Program at Novant Health NHRMC providing nurses with opportunities in other departments, hopes to alleviate shortage issues
WILMINGTON, N.C. (WECT) - Many communities across the nation have struggled with a shortage of nurses, an issue that also affects areas of North Carolina.
Cape Fear Community College recently raised over a million dollars for nursing scholarships and Novant Health is offering full scholarships for students pursuing their CNA certification through the Sankofa Training & Wellness Institute, both initiatives seeking to address the shortage in nurses.
Approximately a year and a half ago, Novant Health created a nurse residency program. The program allows nurses to work on different floors and experience how each may vary.
This program provides a unique way for nurses who may not enjoy working in a specific department to experience other areas. It also keeps them interested in working there, as they get a better sense of their preferred department.
“We all know nationally that we have a nursing shortage, so the beauty of this program is it gives us a unique edge here with Novant Health and with our hospital here in Wilmington,” said Ruth Marescalco, assistant nurse manager of nurse residencies at Novant Health NHRMC.
The program brought in about 120 nurses last year, and overall, Novant Health has a 91% retention rate, while the average nationally is about 70%.
According to the North Carolina Board of Nursing, the state had a shortage of approximately 21,000 registered nurses is 2020, which is expected to grow to over 32,000 by 2030.
Hospital representatives say that many employees at Novant Health New Hanover Regional Medical Center are eager to join the nurse residency program.
Other health professionals at the hospital say the nursing shortage is still a lingering problem impacting the industry and that the hospital is showing signs that they need additional help.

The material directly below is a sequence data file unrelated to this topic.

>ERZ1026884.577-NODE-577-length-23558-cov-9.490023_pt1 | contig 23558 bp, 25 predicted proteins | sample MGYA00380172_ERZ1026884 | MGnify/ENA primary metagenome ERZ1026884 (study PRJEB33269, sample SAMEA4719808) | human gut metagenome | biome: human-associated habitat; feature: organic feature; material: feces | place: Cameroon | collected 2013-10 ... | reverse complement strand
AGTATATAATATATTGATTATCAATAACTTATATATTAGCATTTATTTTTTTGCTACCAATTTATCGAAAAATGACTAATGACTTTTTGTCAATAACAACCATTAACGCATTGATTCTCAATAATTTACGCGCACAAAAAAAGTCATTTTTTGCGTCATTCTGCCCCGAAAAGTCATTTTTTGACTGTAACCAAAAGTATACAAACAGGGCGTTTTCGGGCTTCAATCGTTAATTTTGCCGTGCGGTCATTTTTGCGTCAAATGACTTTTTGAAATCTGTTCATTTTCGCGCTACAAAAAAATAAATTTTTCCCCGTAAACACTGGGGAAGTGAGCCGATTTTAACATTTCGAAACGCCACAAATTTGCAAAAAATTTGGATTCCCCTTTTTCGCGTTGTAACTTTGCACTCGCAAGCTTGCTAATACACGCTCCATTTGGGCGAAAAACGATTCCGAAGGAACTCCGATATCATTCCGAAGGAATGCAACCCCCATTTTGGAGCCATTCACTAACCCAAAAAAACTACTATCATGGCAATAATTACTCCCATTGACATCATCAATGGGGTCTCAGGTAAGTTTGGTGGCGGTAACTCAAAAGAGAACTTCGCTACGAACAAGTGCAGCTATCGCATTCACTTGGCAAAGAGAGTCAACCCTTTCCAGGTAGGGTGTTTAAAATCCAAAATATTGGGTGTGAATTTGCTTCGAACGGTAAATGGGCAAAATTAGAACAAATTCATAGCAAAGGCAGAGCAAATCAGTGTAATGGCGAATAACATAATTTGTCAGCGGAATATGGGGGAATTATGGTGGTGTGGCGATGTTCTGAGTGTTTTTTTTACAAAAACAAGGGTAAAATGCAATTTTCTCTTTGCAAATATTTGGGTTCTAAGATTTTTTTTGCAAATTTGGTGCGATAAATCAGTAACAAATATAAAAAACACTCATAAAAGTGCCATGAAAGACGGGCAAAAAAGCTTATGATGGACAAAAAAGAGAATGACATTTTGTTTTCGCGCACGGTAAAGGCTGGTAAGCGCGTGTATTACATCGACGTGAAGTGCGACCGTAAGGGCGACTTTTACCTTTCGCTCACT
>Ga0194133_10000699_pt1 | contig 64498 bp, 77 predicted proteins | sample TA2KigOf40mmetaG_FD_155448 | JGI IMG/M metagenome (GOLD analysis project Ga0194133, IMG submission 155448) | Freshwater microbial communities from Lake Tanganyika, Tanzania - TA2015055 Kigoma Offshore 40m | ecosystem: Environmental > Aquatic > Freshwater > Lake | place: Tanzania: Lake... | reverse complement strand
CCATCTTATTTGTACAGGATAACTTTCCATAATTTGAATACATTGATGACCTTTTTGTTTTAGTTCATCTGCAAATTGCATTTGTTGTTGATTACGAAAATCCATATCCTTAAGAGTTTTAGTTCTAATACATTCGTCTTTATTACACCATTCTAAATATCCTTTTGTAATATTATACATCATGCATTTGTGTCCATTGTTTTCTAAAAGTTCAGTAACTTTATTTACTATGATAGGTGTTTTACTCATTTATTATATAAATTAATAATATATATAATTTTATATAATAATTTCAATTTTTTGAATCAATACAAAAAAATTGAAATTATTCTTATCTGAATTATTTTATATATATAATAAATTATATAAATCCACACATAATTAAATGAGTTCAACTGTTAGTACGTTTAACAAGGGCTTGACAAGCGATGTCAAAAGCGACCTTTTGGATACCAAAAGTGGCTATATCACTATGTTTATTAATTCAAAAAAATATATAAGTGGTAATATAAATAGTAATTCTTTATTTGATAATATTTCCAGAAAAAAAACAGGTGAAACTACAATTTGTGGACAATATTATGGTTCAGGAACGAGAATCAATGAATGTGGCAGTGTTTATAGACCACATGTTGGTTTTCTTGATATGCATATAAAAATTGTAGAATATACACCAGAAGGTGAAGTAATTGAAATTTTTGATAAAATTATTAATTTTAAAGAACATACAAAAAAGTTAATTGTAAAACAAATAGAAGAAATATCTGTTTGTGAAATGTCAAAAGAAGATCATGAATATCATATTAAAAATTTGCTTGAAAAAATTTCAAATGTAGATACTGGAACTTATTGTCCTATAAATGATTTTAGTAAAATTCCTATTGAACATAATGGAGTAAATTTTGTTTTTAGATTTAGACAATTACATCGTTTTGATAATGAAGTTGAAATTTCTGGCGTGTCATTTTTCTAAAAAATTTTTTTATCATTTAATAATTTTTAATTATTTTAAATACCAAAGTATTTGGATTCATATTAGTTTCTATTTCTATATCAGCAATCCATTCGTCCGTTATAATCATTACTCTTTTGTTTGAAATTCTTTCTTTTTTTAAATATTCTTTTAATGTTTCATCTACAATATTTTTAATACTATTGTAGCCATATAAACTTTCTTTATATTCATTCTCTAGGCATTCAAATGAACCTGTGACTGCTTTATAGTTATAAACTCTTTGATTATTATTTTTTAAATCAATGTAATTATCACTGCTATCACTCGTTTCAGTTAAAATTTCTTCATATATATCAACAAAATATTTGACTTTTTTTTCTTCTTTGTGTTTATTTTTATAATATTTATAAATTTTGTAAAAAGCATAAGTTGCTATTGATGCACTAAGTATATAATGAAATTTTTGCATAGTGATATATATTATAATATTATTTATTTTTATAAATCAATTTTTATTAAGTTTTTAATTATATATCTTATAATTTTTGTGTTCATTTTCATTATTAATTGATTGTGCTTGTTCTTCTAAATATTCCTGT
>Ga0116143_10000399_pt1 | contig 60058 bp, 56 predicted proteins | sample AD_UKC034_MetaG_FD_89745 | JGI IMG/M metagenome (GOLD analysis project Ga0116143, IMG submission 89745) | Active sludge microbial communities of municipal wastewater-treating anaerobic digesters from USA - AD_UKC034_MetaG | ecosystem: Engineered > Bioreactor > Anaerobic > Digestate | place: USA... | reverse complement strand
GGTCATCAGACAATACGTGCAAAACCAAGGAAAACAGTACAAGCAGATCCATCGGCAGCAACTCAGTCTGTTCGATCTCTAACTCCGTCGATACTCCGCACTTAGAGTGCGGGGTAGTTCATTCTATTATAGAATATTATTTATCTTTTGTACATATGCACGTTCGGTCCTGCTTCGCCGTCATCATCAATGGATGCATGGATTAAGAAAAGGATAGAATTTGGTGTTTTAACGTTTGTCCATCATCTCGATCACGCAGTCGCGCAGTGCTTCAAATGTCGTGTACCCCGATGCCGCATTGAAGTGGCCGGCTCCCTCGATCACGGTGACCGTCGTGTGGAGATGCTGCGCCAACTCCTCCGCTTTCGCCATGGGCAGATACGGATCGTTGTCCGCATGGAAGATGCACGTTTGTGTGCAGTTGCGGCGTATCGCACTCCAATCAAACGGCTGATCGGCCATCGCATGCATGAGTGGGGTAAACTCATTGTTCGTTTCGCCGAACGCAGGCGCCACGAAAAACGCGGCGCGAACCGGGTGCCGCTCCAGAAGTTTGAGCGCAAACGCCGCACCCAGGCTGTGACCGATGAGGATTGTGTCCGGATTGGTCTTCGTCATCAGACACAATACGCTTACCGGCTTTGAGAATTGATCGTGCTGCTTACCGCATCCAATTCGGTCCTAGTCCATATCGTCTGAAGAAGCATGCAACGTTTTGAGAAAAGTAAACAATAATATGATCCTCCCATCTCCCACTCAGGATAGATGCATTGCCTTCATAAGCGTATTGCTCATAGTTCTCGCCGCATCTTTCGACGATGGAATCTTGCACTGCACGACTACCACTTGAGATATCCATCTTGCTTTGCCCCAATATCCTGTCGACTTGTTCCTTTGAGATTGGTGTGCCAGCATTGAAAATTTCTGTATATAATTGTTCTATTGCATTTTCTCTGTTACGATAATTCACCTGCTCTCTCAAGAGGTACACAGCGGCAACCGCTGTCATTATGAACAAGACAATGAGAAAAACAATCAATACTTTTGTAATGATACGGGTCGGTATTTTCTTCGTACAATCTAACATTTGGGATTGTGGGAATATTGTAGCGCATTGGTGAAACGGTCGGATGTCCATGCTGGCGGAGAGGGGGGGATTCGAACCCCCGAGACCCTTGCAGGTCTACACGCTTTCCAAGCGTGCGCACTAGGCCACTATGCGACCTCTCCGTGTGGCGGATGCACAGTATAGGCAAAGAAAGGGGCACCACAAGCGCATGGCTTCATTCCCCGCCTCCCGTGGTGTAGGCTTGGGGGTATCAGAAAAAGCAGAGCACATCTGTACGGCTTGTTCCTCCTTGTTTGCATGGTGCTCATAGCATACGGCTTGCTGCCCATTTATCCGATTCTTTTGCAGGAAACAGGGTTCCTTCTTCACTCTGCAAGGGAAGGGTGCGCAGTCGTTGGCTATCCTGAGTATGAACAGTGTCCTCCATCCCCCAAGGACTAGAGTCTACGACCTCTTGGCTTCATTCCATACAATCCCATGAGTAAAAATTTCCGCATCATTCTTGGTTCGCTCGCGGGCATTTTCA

“We need new grads that are coming in with as we said before, from all over the United States, We need their input, we need their energy, we need what they’ve learned in nursing school and to come to our hospital and help improve our quality systems,” said Heidi Winslow, manager of nurse residencies at Novant Health NHRMC.
Two to three hundred candidates for the summer session have already been interviewed, and the hospital continues to conduct more interviews to fill open spots.
“It gives them an opportunity to be sheltered and nurtured. Where they’re more engaged and more willing to stay at one place rather than go travel, because they feel the support of the team. This program really gives them that extra layer of support,” said Marescalco.
A nurse who is nearing completion of the program is aware of the nationwide nurse shortage but knows that Novant is working to keep up with staff numbers.
“It is a shortage, but they are making sure that I haven’t felt unsafe. Yet, I felt overwhelmed. Of course I felt nervous, but I’ve got my staff here at the hospital, as well as the travelers that we have and they’re very knowledgeable. I feel like I can just turn a corner and ask anyone anything that I need,” said Tanya Harless, a nurse resident at Novant Health NHRMC.
Typically, nurse residency programs are six to nine months, but this one is a year long program. It gives them more time to try out different floors and offers more education and unique learning opportunities over the course of the year.
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